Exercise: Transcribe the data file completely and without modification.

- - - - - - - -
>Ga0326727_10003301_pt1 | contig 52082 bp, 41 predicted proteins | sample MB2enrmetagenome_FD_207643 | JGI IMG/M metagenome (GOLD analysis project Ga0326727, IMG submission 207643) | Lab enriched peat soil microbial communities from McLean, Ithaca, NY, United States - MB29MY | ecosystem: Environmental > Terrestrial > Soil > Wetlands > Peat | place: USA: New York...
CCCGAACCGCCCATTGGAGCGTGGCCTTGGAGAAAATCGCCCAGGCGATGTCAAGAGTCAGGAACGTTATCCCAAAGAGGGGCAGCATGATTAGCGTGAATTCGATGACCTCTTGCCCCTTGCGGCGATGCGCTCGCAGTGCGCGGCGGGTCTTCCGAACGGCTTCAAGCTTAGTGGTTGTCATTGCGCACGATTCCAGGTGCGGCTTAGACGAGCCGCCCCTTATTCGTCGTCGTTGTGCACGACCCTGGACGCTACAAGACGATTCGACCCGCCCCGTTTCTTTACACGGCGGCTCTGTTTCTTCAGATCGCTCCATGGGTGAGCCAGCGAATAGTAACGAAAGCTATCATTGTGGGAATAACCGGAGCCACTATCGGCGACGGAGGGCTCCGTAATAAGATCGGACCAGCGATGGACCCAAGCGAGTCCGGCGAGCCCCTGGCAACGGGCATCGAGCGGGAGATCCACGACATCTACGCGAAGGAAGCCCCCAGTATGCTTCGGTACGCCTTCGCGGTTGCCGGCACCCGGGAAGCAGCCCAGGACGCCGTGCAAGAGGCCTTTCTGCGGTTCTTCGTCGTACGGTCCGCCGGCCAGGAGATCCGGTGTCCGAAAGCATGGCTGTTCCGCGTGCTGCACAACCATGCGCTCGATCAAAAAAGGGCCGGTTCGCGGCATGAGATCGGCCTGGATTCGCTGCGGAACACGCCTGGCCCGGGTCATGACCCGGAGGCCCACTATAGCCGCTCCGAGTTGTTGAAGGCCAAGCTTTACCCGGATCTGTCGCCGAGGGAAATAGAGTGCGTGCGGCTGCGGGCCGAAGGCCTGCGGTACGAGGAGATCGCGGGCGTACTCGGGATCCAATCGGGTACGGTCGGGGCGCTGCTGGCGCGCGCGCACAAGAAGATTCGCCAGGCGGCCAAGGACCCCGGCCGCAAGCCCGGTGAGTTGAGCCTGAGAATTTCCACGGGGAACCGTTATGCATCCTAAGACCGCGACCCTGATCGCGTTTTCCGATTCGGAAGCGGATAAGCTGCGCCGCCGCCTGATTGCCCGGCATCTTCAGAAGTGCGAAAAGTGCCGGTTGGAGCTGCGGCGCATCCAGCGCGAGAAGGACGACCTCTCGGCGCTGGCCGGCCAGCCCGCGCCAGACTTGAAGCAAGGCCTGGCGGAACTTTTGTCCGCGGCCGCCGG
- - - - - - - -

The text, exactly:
>Ga0326727_10003301_pt1 | contig 52082 bp, 41 predicted proteins | sample MB2enrmetagenome_FD_207643 | JGI IMG/M metagenome (GOLD analysis project Ga0326727, IMG submission 207643) | Lab enriched peat soil microbial communities from McLean, Ithaca, NY, United States - MB29MY | ecosystem: Environmental > Terrestrial > Soil > Wetlands > Peat | place: USA: New York...
CCCGAACCGCCCATTGGAGCGTGGCCTTGGAGAAAATCGCCCAGGCGATGTCAAGAGTCAGGAACGTTATCCCAAAGAGGGGCAGCATGATTAGCGTGAATTCGATGACCTCTTGCCCCTTGCGGCGATGCGCTCGCAGTGCGCGGCGGGTCTTCCGAACGGCTTCAAGCTTAGTGGTTGTCATTGCGCACGATTCCAGGTGCGGCTTAGACGAGCCGCCCCTTATTCGTCGTCGTTGTGCACGACCCTGGACGCTACAAGACGATTCGACCCGCCCCGTTTCTTTACACGGCGGCTCTGTTTCTTCAGATCGCTCCATGGGTGAGCCAGCGAATAGTAACGAAAGCTATCATTGTGGGAATAACCGGAGCCACTATCGGCGACGGAGGGCTCCGTAATAAGATCGGACCAGCGATGGACCCAAGCGAGTCCGGCGAGCCCCTGGCAACGGGCATCGAGCGGGAGATCCACGACATCTACGCGAAGGAAGCCCCCAGTATGCTTCGGTACGCCTTCGCGGTTGCCGGCACCCGGGAAGCAGCCCAGGACGCCGTGCAAGAGGCCTTTCTGCGGTTCTTCGTCGTACGGTCCGCCGGCCAGGAGATCCGGTGTCCGAAAGCATGGCTGTTCCGCGTGCTGCACAACCATGCGCTCGATCAAAAAAGGGCCGGTTCGCGGCATGAGATCGGCCTGGATTCGCTGCGGAACACGCCTGGCCCGGGTCATGACCCGGAGGCCCACTATAGCCGCTCCGAGTTGTTGAAGGCCAAGCTTTACCCGGATCTGTCGCCGAGGGAAATAGAGTGCGTGCGGCTGCGGGCCGAAGGCCTGCGGTACGAGGAGATCGCGGGCGTACTCGGGATCCAATCGGGTACGGTCGGGGCGCTGCTGGCGCGCGCGCACAAGAAGATTCGCCAGGCGGCCAAGGACCCCGGCCGCAAGCCCGGTGAGTTGAGCCTGAGAATTTCCACGGGGAACCGTTATGCATCCTAAGACCGCGACCCTGATCGCGTTTTCCGATTCGGAAGCGGATAAGCTGCGCCGCCGCCTGATTGCCCGGCATCTTCAGAAGTGCGAAAAGTGCCGGTTGGAGCTGCGGCGCATCCAGCGCGAGAAGGACGACCTCTCGGCGCTGGCCGGCCAGCCCGCGCCAGACTTGAAGCAAGGCCTGGCGGAACTTTTGTCCGCGGCCGCCGG